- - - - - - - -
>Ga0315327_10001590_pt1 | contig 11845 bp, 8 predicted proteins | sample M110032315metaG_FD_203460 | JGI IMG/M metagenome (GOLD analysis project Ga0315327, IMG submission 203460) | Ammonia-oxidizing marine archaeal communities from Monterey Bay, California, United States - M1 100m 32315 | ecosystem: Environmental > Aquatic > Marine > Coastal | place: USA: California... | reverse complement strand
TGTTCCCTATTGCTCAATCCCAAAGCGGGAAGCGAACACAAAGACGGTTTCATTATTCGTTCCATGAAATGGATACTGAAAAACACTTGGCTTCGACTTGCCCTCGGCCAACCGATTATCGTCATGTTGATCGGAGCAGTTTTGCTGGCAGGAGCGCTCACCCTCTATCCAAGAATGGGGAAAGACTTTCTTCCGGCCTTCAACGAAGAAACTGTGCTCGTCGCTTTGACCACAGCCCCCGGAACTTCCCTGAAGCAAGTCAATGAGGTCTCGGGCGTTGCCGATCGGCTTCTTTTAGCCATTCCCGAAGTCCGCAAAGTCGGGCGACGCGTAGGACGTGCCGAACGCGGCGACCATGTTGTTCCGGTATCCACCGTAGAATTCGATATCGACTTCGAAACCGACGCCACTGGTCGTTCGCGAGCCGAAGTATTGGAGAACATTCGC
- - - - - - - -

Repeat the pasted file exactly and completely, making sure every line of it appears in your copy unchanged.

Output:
>Ga0315327_10001590_pt1 | contig 11845 bp, 8 predicted proteins | sample M110032315metaG_FD_203460 | JGI IMG/M metagenome (GOLD analysis project Ga0315327, IMG submission 203460) | Ammonia-oxidizing marine archaeal communities from Monterey Bay, California, United States - M1 100m 32315 | ecosystem: Environmental > Aquatic > Marine > Coastal | place: USA: California... | reverse complement strand
TGTTCCCTATTGCTCAATCCCAAAGCGGGAAGCGAACACAAAGACGGTTTCATTATTCGTTCCATGAAATGGATACTGAAAAACACTTGGCTTCGACTTGCCCTCGGCCAACCGATTATCGTCATGTTGATCGGAGCAGTTTTGCTGGCAGGAGCGCTCACCCTCTATCCAAGAATGGGGAAAGACTTTCTTCCGGCCTTCAACGAAGAAACTGTGCTCGTCGCTTTGACCACAGCCCCCGGAACTTCCCTGAAGCAAGTCAATGAGGTCTCGGGCGTTGCCGATCGGCTTCTTTTAGCCATTCCCGAAGTCCGCAAAGTCGGGCGACGCGTAGGACGTGCCGAACGCGGCGACCATGTTGTTCCGGTATCCACCGTAGAATTCGATATCGACTTCGAAACCGACGCCACTGGTCGTTCGCGAGCCGAAGTATTGGAGAACATTCGC